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Can AI-Based Search Tools Replace Google Scholar?

The industrial revolution brought significant changes along with it. It also managed to alter to the entire way of living for many. The industrial revolution was an era of massive innovation. This is when humans starting adapting to machine technologies as well. Machines started to replace human labour to a great extent. The use of machines also paved the way for mass production, and efficiency. Changes in technology disrupt the established structures to a great degree. Yet it’s important to highlight that technology change has its pros, and cons too. The increased use of Artificial intelligence has also brought forth significant changes especially in AI-based search tools.

Artificial Intelligence has enabled the processing of data on a large scale. It is currently in use by a lot of industries, and organisations. Using innovation in tools to assist with daily tasks is essential for humanity. In the present times as well, we’re witnessing such innovations regarding automation. AI-based search tools are currently in use by academics, and researchers as well. Now the question arises whether these tools can replace Google scholar, or not. This article aims to make a comparative analysis of AI-based search tools. It will inform the readers about the emerging AI-based search tools as well. It will also address the arising concerns for whether these tools will replace Google Scholar, or not.

Semantic Scholar

Semantic Scholar is aiming to outdo Google Scholar. It is also expanding its collection of papers to do this. It aims to include almost 10 million research papers that are used by millions of dissertation writers. These research papers, however, are limited to computer science, and Nano-science domains. Semantic Scholar has allied with Microsoft. Scientists also believe that it will be a game-changer. They predict that it will process information in an efficient manner.

Currently, Google Scholar covers more than 200 million articles. Google Scholar uses keywords searches, but it cannot access metadata, and citation metrics. Semantic Scholar on the other hand, seeks to rank and categorise papers in a more rigorous manner. This AI-based search engine claims to use advanced filters to search for publications and papers. Its makers boast that it’ll filter out papers and citations as per their relevance. It will also filter them out on the basis of their importance. This aspect will help the researchers in coming across the research papers that are important to their research. It also aims to rank articles according to their citation count for highlighting that they’re in demand.

Initially, Semantic Scholar was restricted to 3 million papers of Computer Science. After collaborating with Allen Institute for Brain Science, it expanded its reach. The AI-based search engine has since then added millions of papers and introduced new filters too. But these new filters are limited to neurology, and medicine studies domains only.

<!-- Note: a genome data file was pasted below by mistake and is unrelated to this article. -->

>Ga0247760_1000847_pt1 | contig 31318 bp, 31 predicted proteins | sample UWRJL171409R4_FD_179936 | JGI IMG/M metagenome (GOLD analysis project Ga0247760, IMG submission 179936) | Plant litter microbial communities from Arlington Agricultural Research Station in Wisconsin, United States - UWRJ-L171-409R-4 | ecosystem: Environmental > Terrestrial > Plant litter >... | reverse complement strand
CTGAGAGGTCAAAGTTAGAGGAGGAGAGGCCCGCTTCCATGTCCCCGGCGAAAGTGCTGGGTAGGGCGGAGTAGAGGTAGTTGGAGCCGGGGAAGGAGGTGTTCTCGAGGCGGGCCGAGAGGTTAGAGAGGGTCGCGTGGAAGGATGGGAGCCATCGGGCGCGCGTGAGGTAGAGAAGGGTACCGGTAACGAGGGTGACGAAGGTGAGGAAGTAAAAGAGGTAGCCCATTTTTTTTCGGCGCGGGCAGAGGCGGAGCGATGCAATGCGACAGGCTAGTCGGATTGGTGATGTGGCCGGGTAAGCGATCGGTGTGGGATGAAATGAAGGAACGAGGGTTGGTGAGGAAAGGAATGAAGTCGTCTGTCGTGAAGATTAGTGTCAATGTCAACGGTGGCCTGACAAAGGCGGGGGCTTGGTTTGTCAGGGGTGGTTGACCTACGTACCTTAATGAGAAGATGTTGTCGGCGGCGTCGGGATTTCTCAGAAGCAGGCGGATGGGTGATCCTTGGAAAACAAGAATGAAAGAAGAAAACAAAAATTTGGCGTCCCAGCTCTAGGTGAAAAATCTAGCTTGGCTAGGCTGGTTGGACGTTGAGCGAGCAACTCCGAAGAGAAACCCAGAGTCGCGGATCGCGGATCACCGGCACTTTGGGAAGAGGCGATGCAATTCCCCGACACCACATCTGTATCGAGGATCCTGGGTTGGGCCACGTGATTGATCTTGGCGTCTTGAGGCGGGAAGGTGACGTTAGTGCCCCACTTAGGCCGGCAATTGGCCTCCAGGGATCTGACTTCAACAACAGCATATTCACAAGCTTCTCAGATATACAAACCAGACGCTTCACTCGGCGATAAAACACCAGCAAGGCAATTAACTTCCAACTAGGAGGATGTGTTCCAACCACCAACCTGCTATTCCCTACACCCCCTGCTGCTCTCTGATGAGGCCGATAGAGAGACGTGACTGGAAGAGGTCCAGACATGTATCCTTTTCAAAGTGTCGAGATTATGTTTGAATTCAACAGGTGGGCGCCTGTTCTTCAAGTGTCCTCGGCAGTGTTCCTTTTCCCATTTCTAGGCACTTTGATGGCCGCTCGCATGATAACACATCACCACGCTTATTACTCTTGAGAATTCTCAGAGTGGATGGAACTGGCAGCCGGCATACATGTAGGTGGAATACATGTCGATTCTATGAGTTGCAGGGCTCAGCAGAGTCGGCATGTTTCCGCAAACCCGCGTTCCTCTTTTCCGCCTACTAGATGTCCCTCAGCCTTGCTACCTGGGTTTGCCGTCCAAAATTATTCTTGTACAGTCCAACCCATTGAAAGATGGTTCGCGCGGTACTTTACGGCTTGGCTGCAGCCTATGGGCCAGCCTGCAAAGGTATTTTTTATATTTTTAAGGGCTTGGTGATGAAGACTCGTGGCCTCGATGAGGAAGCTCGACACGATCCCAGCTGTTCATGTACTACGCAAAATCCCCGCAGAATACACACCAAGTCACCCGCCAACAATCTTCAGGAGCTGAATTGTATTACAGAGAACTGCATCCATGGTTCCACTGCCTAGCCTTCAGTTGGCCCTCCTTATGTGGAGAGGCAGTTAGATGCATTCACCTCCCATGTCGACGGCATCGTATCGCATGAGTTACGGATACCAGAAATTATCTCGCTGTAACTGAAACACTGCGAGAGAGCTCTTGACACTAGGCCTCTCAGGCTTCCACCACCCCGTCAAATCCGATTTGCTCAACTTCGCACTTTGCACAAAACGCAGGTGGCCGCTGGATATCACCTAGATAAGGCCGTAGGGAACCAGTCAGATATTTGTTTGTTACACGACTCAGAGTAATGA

Microsoft Academic

Semantic Scholar is not the sole competitor of Google Scholar. This is because Microsoft giant also launched its AI-based search engine named Microsoft Academic. Microsoft Academic uses Application Programming Interface (API) for its search algorithms. Search algorithms using API, and Open Academic society makes it quite convenient for researchers to find relevant data.

For that purpose, Microsoft has partnered up with Microsoft Research A12. Kaunsan Wang, responsible for carrying out this project, claims that Microsoft Academic is much better than Semantic Scholar. It is powered by semantic search, and uses basic filters such as the author’s name, journal, and field of study as well. It can access approximately 160 million publications. Also, It provides more personalised options to researchers by compiling the most cited works. It has a leader board of notable scientists from each discipline, and sub-discipline. The AI-based search algorithm ranks, and sorts the papers as per their citation counts.

In a nutshell, Microsoft Academic aims to provide the following services to researchers across the globe;

  • Assimilation of Google Scholar, and Semantic Scholar’s massive scope in search algorithms.
  • Structural organisation of bibliometric databases such as Scopus, and Web of Science.
  • Providing more personalised options to users by notifying them about highly cited research papers relevant to their field.

Implications for Google Scholar

According to Coursework writing services experts, key players in AI-based search tools include Google Scholar, Semantic Scholar, and Microsoft Academic. They’re more aware of this since they use such platforms on a daily basis for conducting research. There are some newcomers as well, although they’re still in the developing phase. Following are the new entrants in AI-based search tools’ domain;

  • Yewno
  • Sparrho


For the time being, Google Scholar still holds a prominent position in terms of scholarly research search engines. It is the favourite of many academics too. Yet change is a constant phenomenon in the ever-changing world. Innovation thrives upon identifying gaps in the market.

Google Scholar uses keywords, and it has no access to metadata, and citation metrics. On the other hand, its competitors are innovating and providing more personalised options to their users. The advanced filters combined with Application Programming Interface (API) will enhance the search effort within this context. Google Scholar can help the scholars in finding relevant studies, but it cannot tell them how many times that work was cited. So it would be fair to conclude that Google Scholar is not comprehensive. And that its competitors can exploit these lacunas to replace it in the near future.

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